Peter Chen

Peter Chen, Senior Policy Analyst, has worked on child and family policy advocacy in New Jersey since 2014. Most recently, he coordinated New Jersey’s nonprofit campaign for a complete count of the 2020 Census. Additionally, Peter has written reports on topics including: childhood lead poisoning prevention, chronic absenteeism from school, teacher certification, and summer meals. Prior to New Jersey Policy Perspective, Peter was Policy Counsel at Advocates for Children of New Jersey, where he also served as a Skadden Fellow from 2014-16. Peter received his JD from Yale Law School and his Bachelors of Arts from Indiana University-Bloomington. He served as a law clerk for Chief Justice Shirley Abrahamson of the Wisconsin Supreme Court.

Fast-Tracked Bill Loosens Tax Credit Requirements for Big Developers

New lame duck bill would benefit big developers at the expense of everyone else.

Family Leave Expansion Would Advance Equity and Eliminate Fear of Retaliation for All of New Jersey’s Workers

Testimony from NJPP Senior Policy Analyst Peter Chen in support of lowering the work requirement for Family Leave to 90 days.

Backroom Deal or Not, New Jersey Needs the Corporate Surcharge

New Jersey needs Corporate Business Tax surcharge revenue to balance the budget and continue paying for critical public services.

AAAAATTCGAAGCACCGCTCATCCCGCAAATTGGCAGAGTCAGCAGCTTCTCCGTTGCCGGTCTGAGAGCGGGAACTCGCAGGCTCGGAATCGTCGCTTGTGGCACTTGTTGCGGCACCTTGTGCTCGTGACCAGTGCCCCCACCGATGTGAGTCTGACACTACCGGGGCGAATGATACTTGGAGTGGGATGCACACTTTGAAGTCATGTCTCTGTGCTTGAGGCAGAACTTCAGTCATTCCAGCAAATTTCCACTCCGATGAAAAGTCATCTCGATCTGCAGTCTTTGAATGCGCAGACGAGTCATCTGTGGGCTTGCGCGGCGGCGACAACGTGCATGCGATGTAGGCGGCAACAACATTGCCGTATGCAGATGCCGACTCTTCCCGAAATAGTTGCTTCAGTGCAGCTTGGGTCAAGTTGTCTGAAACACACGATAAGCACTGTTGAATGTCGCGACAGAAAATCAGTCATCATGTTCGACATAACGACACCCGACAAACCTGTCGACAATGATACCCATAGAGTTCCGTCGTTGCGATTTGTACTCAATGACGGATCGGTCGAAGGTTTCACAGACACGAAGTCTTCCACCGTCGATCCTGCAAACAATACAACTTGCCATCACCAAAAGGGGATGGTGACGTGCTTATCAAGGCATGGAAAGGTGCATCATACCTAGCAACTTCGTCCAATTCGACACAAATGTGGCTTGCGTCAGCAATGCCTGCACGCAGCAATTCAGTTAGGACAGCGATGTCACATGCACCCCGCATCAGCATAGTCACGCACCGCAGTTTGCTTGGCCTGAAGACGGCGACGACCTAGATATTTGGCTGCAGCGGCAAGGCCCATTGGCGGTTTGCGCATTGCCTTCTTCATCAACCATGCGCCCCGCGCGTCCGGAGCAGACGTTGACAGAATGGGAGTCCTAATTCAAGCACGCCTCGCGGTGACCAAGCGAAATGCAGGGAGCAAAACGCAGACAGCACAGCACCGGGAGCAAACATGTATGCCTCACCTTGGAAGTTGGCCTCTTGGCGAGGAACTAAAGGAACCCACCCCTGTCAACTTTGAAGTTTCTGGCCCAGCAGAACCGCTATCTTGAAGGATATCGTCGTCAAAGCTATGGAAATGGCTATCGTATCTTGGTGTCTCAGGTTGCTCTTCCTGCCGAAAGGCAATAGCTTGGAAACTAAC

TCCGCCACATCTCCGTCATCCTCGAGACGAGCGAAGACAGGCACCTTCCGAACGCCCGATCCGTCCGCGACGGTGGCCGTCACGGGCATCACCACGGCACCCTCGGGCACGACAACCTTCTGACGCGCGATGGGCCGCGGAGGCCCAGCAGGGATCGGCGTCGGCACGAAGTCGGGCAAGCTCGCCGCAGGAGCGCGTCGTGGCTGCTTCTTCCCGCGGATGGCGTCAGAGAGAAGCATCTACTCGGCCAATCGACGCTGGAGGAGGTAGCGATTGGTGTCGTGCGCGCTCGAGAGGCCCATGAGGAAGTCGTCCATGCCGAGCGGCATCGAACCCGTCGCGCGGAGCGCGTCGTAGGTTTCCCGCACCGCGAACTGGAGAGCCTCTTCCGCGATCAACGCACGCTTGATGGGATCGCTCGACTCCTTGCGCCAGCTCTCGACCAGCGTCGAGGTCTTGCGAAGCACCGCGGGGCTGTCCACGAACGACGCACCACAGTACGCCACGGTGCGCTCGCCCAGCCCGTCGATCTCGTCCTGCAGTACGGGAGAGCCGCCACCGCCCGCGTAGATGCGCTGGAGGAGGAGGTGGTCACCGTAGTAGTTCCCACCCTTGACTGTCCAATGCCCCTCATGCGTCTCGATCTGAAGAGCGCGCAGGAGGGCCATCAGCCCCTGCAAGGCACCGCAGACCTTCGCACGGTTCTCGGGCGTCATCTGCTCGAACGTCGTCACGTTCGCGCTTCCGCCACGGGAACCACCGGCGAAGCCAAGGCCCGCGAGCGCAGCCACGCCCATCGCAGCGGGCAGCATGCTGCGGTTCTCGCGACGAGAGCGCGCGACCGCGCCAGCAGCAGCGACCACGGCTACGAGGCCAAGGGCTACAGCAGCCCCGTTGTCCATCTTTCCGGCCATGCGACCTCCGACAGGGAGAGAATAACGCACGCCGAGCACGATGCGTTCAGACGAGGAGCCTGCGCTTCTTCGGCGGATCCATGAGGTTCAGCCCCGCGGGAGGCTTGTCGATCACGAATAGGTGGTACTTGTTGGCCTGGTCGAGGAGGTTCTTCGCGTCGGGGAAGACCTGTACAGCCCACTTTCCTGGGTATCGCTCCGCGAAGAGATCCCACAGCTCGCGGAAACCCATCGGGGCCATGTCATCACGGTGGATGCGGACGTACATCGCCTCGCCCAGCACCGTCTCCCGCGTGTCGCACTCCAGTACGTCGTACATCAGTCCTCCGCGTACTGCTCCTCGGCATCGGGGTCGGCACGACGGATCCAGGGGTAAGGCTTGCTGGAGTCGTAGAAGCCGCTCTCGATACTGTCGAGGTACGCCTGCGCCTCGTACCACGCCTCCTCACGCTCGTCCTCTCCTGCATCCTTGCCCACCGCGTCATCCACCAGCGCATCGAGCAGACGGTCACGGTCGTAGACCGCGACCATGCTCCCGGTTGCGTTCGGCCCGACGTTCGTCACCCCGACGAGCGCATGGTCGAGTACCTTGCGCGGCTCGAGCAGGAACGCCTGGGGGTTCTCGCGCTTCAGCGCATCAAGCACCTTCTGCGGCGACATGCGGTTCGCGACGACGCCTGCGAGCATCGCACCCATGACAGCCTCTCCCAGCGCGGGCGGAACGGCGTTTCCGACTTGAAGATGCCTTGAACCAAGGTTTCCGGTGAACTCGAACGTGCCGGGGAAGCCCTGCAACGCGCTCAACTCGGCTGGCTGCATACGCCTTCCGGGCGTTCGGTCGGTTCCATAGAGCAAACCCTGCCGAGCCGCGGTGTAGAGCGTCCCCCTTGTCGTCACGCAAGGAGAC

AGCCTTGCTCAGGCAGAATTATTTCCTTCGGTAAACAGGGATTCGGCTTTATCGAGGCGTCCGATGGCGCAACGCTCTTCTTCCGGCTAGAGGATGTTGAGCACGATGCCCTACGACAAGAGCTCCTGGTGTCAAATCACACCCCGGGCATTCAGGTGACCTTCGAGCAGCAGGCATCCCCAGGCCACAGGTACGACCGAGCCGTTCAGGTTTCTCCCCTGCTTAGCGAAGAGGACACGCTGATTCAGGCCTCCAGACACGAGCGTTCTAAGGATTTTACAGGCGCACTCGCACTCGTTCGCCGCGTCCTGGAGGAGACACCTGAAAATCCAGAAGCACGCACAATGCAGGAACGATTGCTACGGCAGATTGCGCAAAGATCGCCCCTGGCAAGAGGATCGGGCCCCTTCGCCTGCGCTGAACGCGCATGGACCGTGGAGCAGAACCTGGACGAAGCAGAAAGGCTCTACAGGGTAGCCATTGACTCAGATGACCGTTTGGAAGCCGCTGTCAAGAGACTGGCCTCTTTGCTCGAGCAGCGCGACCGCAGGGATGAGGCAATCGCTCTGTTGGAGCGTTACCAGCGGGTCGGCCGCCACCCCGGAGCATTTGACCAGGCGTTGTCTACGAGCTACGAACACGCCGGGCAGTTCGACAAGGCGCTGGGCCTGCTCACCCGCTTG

Low Revenue Collections Underscore Need to Keep Corporate Business Tax Surcharge

New tax collection data from the state Treasury show revenues lagging behind projections.

Poll Shows That Taxing Big Corporations is Not Only Good Policy But Incredibly Popular

A new poll from Fairleigh Dickinson University shows strong support for taxing profitable corporations to fund NJ Transit.

Getting Back on Track: Fully Fund NJ Transit by Taxing Big Corporations

Maintaining a modest tax on the most profitable corporations can save NJ Transit, fully fund the agency, and prevent catastrophic service cuts and fare hikes.

Red Flags Amid a Sea of Green: Breaking Down New Jersey’s FY 2024 Budget

Lawmakers missed a historic opportunity to fix New Jersey's finances by prioritizing short-sighted tax cuts in the new state budget.

StayNJ 2.0: Senior Tax Cut Still 2 Regressive and 2 Expensive

Updated StayNJ senior tax cut proposal would still send the biggest benefits to already-wealthy households.

Reel Regret: The High Cost of Expanding Film Tax Credits in New Jersey

A proposal to expand New Jersey’s film and TV tax credit program would cost the state $200 million annually and erode safeguards against abuse.

Film Tax Credit Expansion is a Bad Investment for New Jersey

The state budget should prioritize public investments that we all rely on and benefit from, rather than lining the pockets of big businesses.